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Bella Mia - Italy Seduces The World But Can't Bear The Sight Of Itself

Calling the past...
Calling the past...
Massimo Gramellini

TURIN - So it’s like this: after having solved a mystery involving the Pope in Rome and the esoteric world of Leonardo da Vinci in Paris, the new Dan Brown thriller will be set in the streets of Florence, as well as in the pages of Dante’s Inferno.

Dan Brown is no master of style, but is an undeniable authority in fiction. He keeps putting our country in the backdrop of his books because he knows that all over the world, Italy sells. Not today’s Italy, obviously, which has become a mediocre Western suburb like so many others, but the Italy of the past -- that of the Renaissance and the ancient Roman empire. Those, in fact, were the only two moments in history when Italy was the driving force of humanity.

At this point, the only question that jumps out is why? Why, if Italy equals bestseller, should "the others" be the only ones to make money off of Italian culture? Why do the legends of Italian history fascinate foreign writers and directors, but not the Italians themselves?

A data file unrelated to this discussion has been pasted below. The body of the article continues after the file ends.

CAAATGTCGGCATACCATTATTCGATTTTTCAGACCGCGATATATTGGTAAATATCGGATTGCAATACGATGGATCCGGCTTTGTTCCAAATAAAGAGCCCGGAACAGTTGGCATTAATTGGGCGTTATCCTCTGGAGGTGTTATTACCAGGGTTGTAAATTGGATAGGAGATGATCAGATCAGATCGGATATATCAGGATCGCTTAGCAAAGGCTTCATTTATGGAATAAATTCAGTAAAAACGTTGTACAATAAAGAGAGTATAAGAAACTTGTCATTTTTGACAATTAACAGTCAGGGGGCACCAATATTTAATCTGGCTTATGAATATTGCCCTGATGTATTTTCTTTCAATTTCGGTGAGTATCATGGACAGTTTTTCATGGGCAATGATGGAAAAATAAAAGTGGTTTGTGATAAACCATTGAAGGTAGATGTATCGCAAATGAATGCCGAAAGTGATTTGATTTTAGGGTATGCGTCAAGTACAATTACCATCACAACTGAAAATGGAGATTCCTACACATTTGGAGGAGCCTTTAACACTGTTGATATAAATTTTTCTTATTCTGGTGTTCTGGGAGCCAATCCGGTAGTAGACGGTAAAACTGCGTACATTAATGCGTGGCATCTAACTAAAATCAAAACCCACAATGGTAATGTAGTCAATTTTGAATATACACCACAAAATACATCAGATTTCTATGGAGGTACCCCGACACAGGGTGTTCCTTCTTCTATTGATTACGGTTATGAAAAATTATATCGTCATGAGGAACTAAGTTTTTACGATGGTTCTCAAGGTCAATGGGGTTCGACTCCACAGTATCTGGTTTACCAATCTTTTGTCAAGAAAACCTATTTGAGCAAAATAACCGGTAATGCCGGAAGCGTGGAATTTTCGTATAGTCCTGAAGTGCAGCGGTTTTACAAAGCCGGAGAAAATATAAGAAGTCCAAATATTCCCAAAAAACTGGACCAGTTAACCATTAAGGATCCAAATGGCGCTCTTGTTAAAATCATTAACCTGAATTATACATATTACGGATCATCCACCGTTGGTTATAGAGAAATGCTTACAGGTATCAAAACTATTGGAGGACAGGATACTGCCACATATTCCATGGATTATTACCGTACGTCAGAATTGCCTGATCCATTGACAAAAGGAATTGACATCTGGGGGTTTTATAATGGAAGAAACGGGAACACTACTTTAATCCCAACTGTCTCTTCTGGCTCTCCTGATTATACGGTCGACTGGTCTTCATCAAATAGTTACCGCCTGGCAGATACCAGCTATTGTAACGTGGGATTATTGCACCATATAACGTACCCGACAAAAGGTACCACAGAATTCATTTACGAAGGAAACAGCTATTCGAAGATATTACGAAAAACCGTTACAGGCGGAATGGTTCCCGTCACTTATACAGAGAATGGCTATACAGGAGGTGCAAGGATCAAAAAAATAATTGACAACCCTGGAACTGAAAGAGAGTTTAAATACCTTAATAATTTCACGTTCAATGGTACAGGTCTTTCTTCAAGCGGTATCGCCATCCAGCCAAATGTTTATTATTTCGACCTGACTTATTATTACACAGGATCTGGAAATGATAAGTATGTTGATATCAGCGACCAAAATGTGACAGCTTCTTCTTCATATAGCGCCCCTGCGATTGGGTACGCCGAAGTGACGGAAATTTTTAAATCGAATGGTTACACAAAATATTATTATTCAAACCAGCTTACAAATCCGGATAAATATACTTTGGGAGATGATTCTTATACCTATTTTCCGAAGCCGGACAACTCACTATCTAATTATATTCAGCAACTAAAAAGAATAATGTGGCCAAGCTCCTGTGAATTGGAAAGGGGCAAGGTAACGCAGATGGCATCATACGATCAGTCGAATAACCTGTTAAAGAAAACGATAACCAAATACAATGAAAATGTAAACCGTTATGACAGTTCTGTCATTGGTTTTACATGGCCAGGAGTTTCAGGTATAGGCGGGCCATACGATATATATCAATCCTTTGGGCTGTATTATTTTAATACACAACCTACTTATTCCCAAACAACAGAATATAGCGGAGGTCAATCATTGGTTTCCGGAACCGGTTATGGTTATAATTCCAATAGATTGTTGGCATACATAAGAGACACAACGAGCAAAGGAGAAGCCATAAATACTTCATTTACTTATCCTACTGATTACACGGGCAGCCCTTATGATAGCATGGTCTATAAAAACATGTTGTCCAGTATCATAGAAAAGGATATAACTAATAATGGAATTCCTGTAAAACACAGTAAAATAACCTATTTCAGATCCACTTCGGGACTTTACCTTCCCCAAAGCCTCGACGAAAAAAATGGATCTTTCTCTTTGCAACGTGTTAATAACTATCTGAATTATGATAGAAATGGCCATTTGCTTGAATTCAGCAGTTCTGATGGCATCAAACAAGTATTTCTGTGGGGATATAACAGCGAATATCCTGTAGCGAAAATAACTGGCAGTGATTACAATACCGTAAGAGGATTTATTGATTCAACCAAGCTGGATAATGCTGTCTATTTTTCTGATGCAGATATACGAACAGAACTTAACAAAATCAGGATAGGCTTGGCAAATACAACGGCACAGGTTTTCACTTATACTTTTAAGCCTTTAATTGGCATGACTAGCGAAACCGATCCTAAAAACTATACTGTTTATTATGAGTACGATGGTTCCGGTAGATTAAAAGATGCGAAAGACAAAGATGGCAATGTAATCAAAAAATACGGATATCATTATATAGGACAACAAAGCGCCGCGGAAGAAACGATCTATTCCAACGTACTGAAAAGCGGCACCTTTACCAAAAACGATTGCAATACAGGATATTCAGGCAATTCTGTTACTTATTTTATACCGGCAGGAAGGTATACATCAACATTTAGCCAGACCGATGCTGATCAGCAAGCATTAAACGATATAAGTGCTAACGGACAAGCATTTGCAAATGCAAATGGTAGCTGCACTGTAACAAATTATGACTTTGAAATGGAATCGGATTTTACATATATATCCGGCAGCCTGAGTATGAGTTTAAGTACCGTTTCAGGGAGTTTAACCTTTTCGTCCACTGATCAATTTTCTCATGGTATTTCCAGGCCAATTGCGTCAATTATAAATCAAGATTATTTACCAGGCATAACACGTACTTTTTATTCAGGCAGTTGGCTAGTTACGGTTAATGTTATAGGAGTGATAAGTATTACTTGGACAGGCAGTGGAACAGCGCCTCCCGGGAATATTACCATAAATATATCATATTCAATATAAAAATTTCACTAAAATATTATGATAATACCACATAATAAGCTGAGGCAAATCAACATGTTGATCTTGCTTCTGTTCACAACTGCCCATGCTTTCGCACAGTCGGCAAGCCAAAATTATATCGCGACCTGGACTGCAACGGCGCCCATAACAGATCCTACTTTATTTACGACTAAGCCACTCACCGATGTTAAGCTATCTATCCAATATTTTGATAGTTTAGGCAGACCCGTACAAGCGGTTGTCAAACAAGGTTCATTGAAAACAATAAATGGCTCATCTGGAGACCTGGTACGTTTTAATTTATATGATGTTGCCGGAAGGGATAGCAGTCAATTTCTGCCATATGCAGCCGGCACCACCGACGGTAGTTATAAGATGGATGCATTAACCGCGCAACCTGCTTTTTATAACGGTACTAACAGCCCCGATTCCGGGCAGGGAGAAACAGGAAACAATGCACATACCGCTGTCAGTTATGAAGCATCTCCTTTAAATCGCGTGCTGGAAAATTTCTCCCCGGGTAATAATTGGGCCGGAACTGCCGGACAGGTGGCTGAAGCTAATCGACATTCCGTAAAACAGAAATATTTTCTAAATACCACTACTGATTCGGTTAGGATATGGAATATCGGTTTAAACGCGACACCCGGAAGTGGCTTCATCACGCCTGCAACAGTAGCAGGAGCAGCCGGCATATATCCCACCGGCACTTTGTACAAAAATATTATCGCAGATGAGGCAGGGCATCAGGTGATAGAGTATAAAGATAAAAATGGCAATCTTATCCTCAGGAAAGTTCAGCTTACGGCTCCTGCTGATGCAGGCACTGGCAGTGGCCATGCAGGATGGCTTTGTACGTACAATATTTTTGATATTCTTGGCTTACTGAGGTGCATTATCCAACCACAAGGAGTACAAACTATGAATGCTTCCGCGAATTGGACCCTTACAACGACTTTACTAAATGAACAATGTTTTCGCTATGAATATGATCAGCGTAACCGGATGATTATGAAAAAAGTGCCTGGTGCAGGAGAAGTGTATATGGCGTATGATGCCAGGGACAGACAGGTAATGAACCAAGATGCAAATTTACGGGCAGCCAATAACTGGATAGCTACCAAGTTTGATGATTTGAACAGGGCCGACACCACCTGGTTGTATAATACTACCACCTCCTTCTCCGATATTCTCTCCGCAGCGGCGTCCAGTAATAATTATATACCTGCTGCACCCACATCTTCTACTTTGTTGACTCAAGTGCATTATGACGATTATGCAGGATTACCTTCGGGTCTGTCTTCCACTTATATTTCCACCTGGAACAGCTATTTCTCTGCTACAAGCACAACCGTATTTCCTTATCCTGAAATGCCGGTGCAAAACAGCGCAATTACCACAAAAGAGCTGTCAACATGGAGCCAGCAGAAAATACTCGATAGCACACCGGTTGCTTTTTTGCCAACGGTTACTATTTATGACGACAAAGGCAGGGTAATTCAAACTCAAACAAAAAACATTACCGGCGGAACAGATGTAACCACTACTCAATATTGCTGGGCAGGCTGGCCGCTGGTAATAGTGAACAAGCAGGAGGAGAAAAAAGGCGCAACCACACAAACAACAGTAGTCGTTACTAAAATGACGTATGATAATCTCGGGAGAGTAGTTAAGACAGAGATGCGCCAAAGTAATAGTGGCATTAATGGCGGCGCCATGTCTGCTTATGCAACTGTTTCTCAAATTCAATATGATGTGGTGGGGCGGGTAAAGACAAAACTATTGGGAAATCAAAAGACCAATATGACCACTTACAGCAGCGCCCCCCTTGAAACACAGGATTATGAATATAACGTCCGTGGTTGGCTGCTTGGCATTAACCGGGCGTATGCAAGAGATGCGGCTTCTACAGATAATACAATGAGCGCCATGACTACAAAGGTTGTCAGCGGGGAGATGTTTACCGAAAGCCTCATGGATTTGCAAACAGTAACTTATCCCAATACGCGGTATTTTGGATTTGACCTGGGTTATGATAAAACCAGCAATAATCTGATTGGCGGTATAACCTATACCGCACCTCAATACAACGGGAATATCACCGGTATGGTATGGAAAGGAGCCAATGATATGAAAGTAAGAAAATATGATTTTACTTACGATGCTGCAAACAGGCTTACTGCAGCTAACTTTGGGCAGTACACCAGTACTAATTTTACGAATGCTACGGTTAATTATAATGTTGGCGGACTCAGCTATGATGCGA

Beyond Roberto expand=1] Benigni's theatrical readings of Dante, which are a wonderful exception but not exportable, why did Inferno inspire a whole book for Dan Brown and not Italian best-selling novelist Sandro Veronesi (a true and talented Tuscan), who at least could tell the adventures of footballer Paolo Pulici or Count Cavour, the first Prime Minister of a unified Italy? Why is the miniseries on the Borgia family made by the Irishman Neil Jordan and not by a descendent of Macchiavelli? Why was the story of the "Gladiator" told by Ridley Scott and not by the Oscar-winning Giuseppe Tornatore? Even the archeological writer Valerio Massimo Manfredi, despite some sporadic incursions with the Romans, prefers to focus his books on the sagas of the Greeks, Alexander the Great and Ulysses.